I had the privilege of attending the swearing-in of the 112th Congress this week. I came in from Ohio to see our Buckeye favorite son, John Boehner, take in hand the great gavel as speaker of the House. I go back a long way with Speaker Boehner, and it was all joy to see him receive the recognition he so richly merits.
The media loves to tease Speaker Boehner about two things: his tan and his tendency to tear up. President Obama even joined the press ribbing, saying that John Boehner is also a "person of color."
I wish the new speaker many afternoons on the golf course to work on his tan-but only when the people's business has been attended to. As to the waterworks, I wouldn't be the least bit ashamed of tearing up. John Boehner's story is a beautiful one: He's one of 12 kids. His tavern-owner dad had to rely on John to help with the family business. John waited tables, tended bar, swept up, and even earned his keep as a janitor. He has not forgotten where he came from.
The Republican Party needs to remember its own roots in hard work and up-by-the-bootstraps mobility. If Speaker Boehner keeps the new House majority focused on that, he'll be doing a great service to the country and his party.
My advice to the speaker: Any time you get ribbed about tearing up, say you just read the Obama healthcare bill-the one Nancy Pelosi said they had to pass, and only then would Americans learn what was in it. America: Read it and weep!
The most exciting event of the swearing-in day, without a doubt, was Speaker Boehner's uncommon eloquence in his speech. He has long been a dogged political leader. He's been an in-the-trenches foot soldier. But those of us who know him best know there is great depth of character there.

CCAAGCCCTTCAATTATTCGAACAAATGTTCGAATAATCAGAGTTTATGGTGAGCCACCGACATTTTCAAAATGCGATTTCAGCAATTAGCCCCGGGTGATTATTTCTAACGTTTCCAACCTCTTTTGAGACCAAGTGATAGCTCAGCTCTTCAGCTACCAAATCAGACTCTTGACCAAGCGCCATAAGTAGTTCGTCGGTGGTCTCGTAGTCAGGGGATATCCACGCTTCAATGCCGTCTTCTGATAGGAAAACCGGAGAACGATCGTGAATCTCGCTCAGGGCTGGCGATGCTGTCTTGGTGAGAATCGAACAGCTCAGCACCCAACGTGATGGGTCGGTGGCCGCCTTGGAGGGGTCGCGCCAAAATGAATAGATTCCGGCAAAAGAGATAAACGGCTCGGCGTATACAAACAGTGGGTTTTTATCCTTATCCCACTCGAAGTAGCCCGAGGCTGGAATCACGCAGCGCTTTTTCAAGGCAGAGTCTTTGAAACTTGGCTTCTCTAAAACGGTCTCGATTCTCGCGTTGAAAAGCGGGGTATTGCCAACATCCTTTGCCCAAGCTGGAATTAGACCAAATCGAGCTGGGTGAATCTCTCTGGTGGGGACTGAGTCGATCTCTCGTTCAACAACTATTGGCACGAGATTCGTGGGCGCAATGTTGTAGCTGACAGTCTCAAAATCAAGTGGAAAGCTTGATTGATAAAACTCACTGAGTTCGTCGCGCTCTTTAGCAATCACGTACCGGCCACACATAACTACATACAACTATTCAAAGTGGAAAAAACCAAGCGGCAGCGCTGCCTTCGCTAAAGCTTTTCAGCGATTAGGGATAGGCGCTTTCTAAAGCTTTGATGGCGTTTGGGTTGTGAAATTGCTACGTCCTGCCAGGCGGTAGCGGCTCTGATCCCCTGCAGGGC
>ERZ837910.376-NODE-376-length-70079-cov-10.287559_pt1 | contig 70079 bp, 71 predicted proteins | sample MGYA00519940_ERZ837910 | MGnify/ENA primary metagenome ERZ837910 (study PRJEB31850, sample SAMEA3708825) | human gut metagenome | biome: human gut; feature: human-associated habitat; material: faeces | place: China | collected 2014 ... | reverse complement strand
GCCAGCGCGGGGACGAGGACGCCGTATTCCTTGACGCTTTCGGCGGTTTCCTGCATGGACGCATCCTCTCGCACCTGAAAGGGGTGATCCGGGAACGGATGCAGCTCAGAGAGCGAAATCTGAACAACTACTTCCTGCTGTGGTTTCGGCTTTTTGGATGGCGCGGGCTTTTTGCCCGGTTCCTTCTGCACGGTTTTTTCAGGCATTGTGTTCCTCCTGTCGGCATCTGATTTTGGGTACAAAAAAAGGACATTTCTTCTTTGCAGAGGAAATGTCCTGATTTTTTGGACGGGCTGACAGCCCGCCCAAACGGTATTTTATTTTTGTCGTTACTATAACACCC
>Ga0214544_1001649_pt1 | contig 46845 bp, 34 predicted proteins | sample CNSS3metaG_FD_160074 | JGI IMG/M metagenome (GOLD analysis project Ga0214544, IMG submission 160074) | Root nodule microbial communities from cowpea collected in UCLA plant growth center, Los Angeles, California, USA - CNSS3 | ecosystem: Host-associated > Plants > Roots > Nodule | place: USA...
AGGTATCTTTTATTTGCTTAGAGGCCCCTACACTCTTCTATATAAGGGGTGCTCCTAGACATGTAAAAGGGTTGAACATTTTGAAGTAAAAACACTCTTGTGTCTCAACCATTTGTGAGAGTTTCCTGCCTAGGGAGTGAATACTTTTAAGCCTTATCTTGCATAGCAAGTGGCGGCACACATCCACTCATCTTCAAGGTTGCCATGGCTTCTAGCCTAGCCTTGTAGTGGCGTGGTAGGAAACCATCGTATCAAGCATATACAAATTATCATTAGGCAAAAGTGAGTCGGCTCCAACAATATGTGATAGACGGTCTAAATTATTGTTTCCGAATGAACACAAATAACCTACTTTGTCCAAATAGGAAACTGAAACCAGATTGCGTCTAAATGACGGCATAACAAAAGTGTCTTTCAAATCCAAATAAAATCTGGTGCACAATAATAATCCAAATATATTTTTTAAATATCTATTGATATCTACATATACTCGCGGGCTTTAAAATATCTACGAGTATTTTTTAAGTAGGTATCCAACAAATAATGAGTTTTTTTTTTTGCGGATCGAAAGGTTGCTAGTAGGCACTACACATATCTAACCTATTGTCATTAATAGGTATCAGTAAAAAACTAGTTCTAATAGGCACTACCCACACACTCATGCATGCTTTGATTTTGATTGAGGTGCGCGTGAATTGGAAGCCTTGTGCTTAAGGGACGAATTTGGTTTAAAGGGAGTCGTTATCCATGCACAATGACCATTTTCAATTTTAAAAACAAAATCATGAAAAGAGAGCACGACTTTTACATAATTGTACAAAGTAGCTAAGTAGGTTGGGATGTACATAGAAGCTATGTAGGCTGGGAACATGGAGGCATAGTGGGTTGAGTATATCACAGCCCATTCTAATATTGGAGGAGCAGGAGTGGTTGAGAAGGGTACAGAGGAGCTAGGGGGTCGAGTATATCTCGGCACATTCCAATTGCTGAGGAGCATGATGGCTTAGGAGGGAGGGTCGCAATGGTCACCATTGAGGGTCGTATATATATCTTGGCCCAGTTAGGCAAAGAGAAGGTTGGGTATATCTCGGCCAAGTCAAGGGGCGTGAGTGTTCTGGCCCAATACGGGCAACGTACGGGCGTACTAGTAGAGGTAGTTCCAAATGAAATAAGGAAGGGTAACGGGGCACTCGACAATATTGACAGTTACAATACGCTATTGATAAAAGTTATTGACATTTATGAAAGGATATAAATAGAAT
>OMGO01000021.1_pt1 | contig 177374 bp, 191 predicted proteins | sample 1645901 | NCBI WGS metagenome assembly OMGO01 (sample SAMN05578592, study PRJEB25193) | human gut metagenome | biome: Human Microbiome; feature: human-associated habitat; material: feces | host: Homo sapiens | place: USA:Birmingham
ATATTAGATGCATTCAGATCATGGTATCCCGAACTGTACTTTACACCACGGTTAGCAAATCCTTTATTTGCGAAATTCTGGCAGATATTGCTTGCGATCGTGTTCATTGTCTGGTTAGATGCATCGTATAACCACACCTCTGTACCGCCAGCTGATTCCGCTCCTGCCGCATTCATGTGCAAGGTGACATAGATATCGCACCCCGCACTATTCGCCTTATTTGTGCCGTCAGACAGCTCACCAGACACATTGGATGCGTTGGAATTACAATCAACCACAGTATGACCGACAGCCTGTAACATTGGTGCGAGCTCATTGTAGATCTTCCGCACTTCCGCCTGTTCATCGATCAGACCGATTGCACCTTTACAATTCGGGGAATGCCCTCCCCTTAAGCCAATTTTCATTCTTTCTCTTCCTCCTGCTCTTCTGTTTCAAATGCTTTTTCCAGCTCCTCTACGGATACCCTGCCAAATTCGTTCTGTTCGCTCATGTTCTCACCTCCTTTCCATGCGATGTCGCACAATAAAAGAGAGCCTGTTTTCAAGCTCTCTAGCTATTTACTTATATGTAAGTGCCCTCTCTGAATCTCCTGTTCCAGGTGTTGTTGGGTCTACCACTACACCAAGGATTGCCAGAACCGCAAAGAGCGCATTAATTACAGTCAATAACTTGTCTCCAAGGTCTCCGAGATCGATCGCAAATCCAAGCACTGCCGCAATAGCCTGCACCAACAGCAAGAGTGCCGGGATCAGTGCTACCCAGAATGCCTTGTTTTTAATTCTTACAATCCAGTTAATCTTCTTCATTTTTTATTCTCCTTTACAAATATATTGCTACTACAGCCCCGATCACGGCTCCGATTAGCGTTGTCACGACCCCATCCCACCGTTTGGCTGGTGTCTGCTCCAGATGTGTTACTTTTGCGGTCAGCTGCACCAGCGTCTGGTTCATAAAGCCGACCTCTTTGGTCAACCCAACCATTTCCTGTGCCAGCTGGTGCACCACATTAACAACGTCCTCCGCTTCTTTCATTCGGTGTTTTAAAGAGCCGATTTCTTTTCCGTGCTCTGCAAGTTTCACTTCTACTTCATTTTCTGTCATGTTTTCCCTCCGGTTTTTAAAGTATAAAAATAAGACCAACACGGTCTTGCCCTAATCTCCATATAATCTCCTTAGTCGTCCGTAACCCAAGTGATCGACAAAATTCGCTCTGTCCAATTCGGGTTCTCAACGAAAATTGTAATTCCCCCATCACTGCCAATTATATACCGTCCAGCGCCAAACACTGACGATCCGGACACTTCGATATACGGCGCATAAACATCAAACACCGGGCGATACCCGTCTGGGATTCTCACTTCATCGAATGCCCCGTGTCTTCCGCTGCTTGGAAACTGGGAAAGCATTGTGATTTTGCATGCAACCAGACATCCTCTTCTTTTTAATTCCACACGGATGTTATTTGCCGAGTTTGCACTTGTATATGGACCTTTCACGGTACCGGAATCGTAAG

On Wednesday, the whole country witnessed what we have long known. Consider these beautiful words:
"In the Catholic faith, we enter into a season of service by having ashes marked on our foreheads. The ashes remind us that life in all its forms is fragile-our time on this Earth, fleeting. As the ashes are delivered, we hear those humbling words: 'Remember you are dust, and to dust you shall return.'
"The American people have humbled us. They have refreshed our memories as to just how temporary the privilege to serve is. They have reminded us that everything here is on loan from them. That includes this gavel, which I accept cheerfully and gratefully, knowing I am but its caretaker. After all, this is the people's House. This is their Congress. It's about them, not us. What they want is a government that is honest, accountable, and responsive to their needs. A government that respects individual liberty, honors our heritage, and bows before the public it serves."
Remember you are dust. Bow before the people. These are not empty words. Nor are they empty gestures. They are hallmarks of a new spirit in Congress. They are evidence that the spirit on Capitol Hill these days is a humbled one. Republicans have been given what Sen. Marco Rubio calls "a second chance." Use it well.
Speaker Boehner is right to remind us all that the House of Representatives is "the people's House." It was to the House that President John Quincy Adams returned after being thrashed by Andrew Jackson in his bid for reelection. Adams was asked if it was not a comedown to go from being chief executive to being merely one of dozens of representatives. Not at all, the stiff but upright Adams replied, adding that whenever he could be of service to the people of Massachusetts, he was the one who would be honored.
The first task of the new House GOP majority will be to repeal Obamacare. This also is no empty gesture. Even if the liberal-dominated Senate bats away those repealers, the House members will be showing Americans that they remember their promises-and the Constitution they swore to uphold.
And if the House passes repeal measures and Sen. Harry Reid derails them in the Senate, we should remember the Constitution gives the House the power of the purse-not a penny may be spent without consent of the people's representatives. I hope not a penny will be appropriated by this new House to enforce or enable the unconstitutional takeover of one-sixth of the U.S. economy.
It was a great start. All of us who witnessed it will never forget it. This is my salute to my old friend, Speaker John Boehner. We send you off with the same words Ohioan John Glenn received when he blasted into orbit: Godspeed!